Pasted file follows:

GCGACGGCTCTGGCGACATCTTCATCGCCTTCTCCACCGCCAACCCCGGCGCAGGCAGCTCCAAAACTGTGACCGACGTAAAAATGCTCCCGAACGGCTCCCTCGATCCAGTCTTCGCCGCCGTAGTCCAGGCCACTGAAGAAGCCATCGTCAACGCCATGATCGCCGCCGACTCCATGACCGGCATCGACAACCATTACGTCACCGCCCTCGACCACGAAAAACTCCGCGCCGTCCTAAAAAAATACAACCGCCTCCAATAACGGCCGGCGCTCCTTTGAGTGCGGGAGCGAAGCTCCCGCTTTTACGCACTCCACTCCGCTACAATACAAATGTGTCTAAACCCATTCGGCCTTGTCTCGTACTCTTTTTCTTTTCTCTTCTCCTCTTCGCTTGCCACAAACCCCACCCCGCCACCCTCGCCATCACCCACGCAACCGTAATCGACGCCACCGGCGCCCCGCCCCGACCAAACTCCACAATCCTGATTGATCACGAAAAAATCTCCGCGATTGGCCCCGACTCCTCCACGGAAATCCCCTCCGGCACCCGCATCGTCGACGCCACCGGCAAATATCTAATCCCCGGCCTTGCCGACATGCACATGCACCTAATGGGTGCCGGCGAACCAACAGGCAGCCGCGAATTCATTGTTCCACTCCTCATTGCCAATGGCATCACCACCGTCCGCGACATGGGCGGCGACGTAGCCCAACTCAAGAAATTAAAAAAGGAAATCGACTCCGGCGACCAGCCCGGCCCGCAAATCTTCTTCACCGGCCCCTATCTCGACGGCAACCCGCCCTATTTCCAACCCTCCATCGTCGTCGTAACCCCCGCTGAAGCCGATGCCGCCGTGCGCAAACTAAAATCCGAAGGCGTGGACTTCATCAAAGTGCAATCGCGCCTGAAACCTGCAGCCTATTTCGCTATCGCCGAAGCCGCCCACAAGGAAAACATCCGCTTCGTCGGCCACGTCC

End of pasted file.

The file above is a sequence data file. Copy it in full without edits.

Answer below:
GCGACGGCTCTGGCGACATCTTCATCGCCTTCTCCACCGCCAACCCCGGCGCAGGCAGCTCCAAAACTGTGACCGACGTAAAAATGCTCCCGAACGGCTCCCTCGATCCAGTCTTCGCCGCCGTAGTCCAGGCCACTGAAGAAGCCATCGTCAACGCCATGATCGCCGCCGACTCCATGACCGGCATCGACAACCATTACGTCACCGCCCTCGACCACGAAAAACTCCGCGCCGTCCTAAAAAAATACAACCGCCTCCAATAACGGCCGGCGCTCCTTTGAGTGCGGGAGCGAAGCTCCCGCTTTTACGCACTCCACTCCGCTACAATACAAATGTGTCTAAACCCATTCGGCCTTGTCTCGTACTCTTTTTCTTTTCTCTTCTCCTCTTCGCTTGCCACAAACCCCACCCCGCCACCCTCGCCATCACCCACGCAACCGTAATCGACGCCACCGGCGCCCCGCCCCGACCAAACTCCACAATCCTGATTGATCACGAAAAAATCTCCGCGATTGGCCCCGACTCCTCCACGGAAATCCCCTCCGGCACCCGCATCGTCGACGCCACCGGCAAATATCTAATCCCCGGCCTTGCCGACATGCACATGCACCTAATGGGTGCCGGCGAACCAACAGGCAGCCGCGAATTCATTGTTCCACTCCTCATTGCCAATGGCATCACCACCGTCCGCGACATGGGCGGCGACGTAGCCCAACTCAAGAAATTAAAAAAGGAAATCGACTCCGGCGACCAGCCCGGCCCGCAAATCTTCTTCACCGGCCCCTATCTCGACGGCAACCCGCCCTATTTCCAACCCTCCATCGTCGTCGTAACCCCCGCTGAAGCCGATGCCGCCGTGCGCAAACTAAAATCCGAAGGCGTGGACTTCATCAAAGTGCAATCGCGCCTGAAACCTGCAGCCTATTTCGCTATCGCCGAAGCCGCCCACAAGGAAAACATCCGCTTCGTCGGCCACGTCC